After supply increase, prices should find support

Cattle in a field

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Weekly east coast cattle slaughter hit its second highest level for the year last week and eclipsed the same week last year by 1%. It is quite remarkable to record such strong slaughter, given the state of the herd and the season.

It was Queensland (Figure 1) which drove the higher slaughter. After four weeks of cattle slaughter at the bottom of the historical range, it jumped 36% in a week to move back towards average levels for the first quarter of the year, and maintained that for two weeks. The weather has been drier, but there was likely some panic selling involved in such a large jump higher.

While most of the extra cattle slaughtered went direct to works, the impact of weaker demand at saleyard level was evident in prices. The Queensland Heavy Steer Indicator (Figure 2) has fallen 8% in a fortnight, while Cows are down 14%. 

Meat & Livestock Australia (MLA) also report the sex of cattle killed in Queensland and New South Wales. It is interesting to note that last week female slaughter lifted 38% in Queensland and sat just 4% behind the same week last year.  In NSW female slaughter lifted 20%, while male cattle slaughter was down 8%. If this female slaughter continues, it will continue to hamper rebuilding efforts. It does explain heavier falls in cow prices than heavy steers, however.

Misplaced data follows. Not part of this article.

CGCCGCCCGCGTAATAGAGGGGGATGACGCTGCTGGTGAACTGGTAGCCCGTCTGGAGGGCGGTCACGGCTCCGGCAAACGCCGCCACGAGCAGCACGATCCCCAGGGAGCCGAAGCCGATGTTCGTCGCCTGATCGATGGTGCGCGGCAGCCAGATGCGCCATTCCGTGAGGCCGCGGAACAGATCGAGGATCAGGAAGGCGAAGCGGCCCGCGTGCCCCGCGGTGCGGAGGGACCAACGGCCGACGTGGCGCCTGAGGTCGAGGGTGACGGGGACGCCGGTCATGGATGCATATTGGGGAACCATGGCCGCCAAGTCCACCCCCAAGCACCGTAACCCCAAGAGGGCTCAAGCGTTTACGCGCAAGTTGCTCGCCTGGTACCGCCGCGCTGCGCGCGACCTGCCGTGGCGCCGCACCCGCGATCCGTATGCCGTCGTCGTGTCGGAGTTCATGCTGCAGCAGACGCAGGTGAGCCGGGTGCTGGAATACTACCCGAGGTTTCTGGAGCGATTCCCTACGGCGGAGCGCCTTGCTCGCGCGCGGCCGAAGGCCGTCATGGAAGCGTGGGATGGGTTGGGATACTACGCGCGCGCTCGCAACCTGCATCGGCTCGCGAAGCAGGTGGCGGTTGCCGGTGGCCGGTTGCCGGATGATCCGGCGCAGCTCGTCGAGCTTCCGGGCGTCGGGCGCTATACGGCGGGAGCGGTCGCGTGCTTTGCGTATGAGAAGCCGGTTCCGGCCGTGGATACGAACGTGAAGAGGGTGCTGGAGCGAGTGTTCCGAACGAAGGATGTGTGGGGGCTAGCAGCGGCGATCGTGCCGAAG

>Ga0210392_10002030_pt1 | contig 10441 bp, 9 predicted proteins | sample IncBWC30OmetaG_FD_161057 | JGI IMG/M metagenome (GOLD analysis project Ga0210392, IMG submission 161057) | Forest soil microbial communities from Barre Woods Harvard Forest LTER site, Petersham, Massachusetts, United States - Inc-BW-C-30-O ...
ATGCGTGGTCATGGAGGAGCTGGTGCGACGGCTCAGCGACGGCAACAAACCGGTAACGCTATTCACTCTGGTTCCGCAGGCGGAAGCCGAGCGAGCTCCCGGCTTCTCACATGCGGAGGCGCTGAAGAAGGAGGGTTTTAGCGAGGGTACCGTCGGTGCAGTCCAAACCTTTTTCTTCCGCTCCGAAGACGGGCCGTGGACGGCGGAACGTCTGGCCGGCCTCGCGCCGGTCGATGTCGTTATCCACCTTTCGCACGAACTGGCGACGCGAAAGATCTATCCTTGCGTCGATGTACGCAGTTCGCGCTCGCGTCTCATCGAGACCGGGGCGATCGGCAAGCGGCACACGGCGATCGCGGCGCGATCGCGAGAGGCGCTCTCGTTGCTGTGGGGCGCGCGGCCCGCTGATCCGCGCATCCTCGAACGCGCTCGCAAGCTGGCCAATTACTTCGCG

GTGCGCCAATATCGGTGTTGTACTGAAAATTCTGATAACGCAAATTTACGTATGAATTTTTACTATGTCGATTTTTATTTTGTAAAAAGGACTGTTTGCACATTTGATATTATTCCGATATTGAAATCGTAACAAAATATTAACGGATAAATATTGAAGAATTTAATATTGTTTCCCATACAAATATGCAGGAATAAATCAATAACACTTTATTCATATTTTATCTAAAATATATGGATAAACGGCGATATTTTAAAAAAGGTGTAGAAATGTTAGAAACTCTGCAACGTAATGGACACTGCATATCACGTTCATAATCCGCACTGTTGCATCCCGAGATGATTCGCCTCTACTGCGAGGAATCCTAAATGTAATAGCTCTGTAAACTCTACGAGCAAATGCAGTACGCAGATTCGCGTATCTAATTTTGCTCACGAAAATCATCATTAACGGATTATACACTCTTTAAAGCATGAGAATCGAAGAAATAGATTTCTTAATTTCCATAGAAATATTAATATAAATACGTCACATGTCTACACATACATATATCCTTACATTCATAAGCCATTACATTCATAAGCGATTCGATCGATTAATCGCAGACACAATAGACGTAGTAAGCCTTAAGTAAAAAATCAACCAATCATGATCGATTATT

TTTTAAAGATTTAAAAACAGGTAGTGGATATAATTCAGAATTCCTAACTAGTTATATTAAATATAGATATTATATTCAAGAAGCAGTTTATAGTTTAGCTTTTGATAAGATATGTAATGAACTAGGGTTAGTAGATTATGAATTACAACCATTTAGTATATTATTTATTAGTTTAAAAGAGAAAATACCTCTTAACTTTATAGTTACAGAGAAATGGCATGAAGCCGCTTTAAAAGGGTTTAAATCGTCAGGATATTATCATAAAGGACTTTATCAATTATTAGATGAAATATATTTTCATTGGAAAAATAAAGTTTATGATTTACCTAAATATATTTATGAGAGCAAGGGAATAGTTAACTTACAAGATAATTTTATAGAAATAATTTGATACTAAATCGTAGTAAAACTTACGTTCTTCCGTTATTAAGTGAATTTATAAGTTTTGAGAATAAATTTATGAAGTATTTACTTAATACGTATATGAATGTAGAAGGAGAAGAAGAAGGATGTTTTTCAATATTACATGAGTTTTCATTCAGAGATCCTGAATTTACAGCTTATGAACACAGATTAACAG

While the cattle market has slid in the past fortnight, some positive signs are appearing. The 90CL Frozen Cow price has bounced strongly off the low set three weeks ago  Figure 3 shows improving demand out of China and cheap beef demand in the US has seen the 90CL gain over $1/kg swt from the low.

The three-month rainfall outlook released last week was also positive for much of the country. Most of the east coast has a 60% or better chance of better than median rainfall, while almost all but the south west corner of WA has a better than 65% chance of better than median rainfall.

What does it mean?

While there have been some price impacts on slaughter cattle from demand issues in export markets, it appears that supply might have been the major driver. It is worth noting that prices are still way above the same time last year, so there isn’t too much to complain about.

We know cattle supplies aren’t going back to last year’s levels but after the Easter and ANZAC day disruptions, they could remain stronger than the very low levels of early March.  As such, we may not see prices return to record highs, but support should be found in the near future.

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Key Points

  • Cattle slaughter jumped in recent weeks, with Queensland leading it higher.
  • Prices have eased on the back of stronger supply.
  • There are positive signs for prices on the back of export values and rainfall forecasts.

Click on graph to expand

Click on graph to expand

Click on graph to expand

Data sources: MLA, NLRS, ACA, Steiner

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